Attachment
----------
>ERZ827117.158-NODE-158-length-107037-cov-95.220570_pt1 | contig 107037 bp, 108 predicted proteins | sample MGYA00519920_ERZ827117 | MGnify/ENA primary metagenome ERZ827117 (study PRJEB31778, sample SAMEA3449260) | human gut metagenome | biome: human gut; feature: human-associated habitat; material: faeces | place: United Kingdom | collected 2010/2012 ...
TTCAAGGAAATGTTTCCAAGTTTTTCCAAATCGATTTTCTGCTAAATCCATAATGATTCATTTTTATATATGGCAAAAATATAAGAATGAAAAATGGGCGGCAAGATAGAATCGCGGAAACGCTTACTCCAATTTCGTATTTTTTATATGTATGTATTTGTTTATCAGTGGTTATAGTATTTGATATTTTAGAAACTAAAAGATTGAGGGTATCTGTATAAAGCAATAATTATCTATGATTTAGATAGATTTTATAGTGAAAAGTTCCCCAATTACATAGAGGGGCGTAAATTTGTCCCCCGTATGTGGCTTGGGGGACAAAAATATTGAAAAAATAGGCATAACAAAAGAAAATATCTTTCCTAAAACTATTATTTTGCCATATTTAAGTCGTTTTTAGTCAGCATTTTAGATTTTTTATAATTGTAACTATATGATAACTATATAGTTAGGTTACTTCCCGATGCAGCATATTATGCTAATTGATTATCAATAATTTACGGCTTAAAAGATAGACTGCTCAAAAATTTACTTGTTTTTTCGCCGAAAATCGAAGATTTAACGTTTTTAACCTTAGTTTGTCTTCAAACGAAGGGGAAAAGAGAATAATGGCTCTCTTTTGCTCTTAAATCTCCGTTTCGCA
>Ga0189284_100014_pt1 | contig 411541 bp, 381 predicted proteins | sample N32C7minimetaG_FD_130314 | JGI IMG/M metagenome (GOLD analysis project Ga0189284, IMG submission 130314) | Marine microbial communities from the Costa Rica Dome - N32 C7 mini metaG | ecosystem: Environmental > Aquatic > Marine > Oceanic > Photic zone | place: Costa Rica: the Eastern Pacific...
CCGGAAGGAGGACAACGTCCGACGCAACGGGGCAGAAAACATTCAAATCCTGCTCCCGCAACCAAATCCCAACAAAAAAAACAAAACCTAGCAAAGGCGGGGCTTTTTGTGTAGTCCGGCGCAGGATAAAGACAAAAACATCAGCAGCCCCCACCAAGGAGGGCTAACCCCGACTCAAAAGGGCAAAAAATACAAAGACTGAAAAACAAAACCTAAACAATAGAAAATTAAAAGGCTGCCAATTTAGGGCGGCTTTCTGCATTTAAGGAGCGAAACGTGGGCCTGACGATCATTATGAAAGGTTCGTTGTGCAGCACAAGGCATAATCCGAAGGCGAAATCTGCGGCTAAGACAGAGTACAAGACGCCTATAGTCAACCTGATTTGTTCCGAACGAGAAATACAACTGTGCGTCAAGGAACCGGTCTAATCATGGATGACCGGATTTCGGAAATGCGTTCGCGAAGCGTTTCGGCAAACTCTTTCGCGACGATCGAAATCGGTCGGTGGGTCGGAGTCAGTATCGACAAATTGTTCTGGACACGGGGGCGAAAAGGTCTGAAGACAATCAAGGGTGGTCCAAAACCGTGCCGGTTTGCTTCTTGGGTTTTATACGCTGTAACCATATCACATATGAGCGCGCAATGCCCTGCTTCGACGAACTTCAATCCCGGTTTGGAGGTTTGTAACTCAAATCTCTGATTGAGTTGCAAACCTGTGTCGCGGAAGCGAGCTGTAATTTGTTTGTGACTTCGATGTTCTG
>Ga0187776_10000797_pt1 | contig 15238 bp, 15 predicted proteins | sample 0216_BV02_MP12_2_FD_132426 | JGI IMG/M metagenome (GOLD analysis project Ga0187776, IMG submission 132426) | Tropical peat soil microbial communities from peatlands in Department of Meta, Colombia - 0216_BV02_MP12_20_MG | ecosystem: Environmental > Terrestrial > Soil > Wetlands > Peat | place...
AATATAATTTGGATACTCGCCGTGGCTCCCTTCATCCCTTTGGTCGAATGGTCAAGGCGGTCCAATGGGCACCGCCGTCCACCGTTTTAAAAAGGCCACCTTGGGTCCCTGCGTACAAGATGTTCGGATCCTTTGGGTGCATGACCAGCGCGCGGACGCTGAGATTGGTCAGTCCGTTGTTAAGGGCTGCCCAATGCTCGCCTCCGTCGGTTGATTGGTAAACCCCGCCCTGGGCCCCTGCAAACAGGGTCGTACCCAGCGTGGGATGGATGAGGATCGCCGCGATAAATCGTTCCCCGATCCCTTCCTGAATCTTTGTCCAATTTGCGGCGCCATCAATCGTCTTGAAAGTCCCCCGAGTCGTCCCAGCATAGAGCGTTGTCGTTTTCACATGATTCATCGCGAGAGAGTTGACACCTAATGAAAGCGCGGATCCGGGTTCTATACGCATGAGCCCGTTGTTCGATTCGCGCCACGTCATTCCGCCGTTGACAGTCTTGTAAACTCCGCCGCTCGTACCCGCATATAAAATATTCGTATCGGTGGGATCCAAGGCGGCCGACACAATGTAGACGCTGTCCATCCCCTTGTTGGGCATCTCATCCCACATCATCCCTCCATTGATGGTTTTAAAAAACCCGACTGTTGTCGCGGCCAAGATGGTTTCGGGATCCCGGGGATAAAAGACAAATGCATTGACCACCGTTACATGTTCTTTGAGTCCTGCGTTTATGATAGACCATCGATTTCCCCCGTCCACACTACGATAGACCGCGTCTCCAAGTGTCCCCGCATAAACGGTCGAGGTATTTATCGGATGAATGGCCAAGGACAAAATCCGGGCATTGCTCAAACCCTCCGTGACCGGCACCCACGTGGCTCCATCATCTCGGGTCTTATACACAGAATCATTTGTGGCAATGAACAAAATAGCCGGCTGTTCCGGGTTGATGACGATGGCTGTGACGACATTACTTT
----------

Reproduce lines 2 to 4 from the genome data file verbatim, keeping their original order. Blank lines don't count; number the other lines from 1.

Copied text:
TTCAAGGAAATGTTTCCAAGTTTTTCCAAATCGATTTTCTGCTAAATCCATAATGATTCATTTTTATATATGGCAAAAATATAAGAATGAAAAATGGGCGGCAAGATAGAATCGCGGAAACGCTTACTCCAATTTCGTATTTTTTATATGTATGTATTTGTTTATCAGTGGTTATAGTATTTGATATTTTAGAAACTAAAAGATTGAGGGTATCTGTATAAAGCAATAATTATCTATGATTTAGATAGATTTTATAGTGAAAAGTTCCCCAATTACATAGAGGGGCGTAAATTTGTCCCCCGTATGTGGCTTGGGGGACAAAAATATTGAAAAAATAGGCATAACAAAAGAAAATATCTTTCCTAAAACTATTATTTTGCCATATTTAAGTCGTTTTTAGTCAGCATTTTAGATTTTTTATAATTGTAACTATATGATAACTATATAGTTAGGTTACTTCCCGATGCAGCATATTATGCTAATTGATTATCAATAATTTACGGCTTAAAAGATAGACTGCTCAAAAATTTACTTGTTTTTTCGCCGAAAATCGAAGATTTAACGTTTTTAACCTTAGTTTGTCTTCAAACGAAGGGGAAAAGAGAATAATGGCTCTCTTTTGCTCTTAAATCTCCGTTTCGCA
>Ga0189284_100014_pt1 | contig 411541 bp, 381 predicted proteins | sample N32C7minimetaG_FD_130314 | JGI IMG/M metagenome (GOLD analysis project Ga0189284, IMG submission 130314) | Marine microbial communities from the Costa Rica Dome - N32 C7 mini metaG | ecosystem: Environmental > Aquatic > Marine > Oceanic > Photic zone | place: Costa Rica: the Eastern Pacific...
CCGGAAGGAGGACAACGTCCGACGCAACGGGGCAGAAAACATTCAAATCCTGCTCCCGCAACCAAATCCCAACAAAAAAAACAAAACCTAGCAAAGGCGGGGCTTTTTGTGTAGTCCGGCGCAGGATAAAGACAAAAACATCAGCAGCCCCCACCAAGGAGGGCTAACCCCGACTCAAAAGGGCAAAAAATACAAAGACTGAAAAACAAAACCTAAACAATAGAAAATTAAAAGGCTGCCAATTTAGGGCGGCTTTCTGCATTTAAGGAGCGAAACGTGGGCCTGACGATCATTATGAAAGGTTCGTTGTGCAGCACAAGGCATAATCCGAAGGCGAAATCTGCGGCTAAGACAGAGTACAAGACGCCTATAGTCAACCTGATTTGTTCCGAACGAGAAATACAACTGTGCGTCAAGGAACCGGTCTAATCATGGATGACCGGATTTCGGAAATGCGTTCGCGAAGCGTTTCGGCAAACTCTTTCGCGACGATCGAAATCGGTCGGTGGGTCGGAGTCAGTATCGACAAATTGTTCTGGACACGGGGGCGAAAAGGTCTGAAGACAATCAAGGGTGGTCCAAAACCGTGCCGGTTTGCTTCTTGGGTTTTATACGCTGTAACCATATCACATATGAGCGCGCAATGCCCTGCTTCGACGAACTTCAATCCCGGTTTGGAGGTTTGTAACTCAAATCTCTGATTGAGTTGCAAACCTGTGTCGCGGAAGCGAGCTGTAATTTGTTTGTGACTTCGATGTTCTG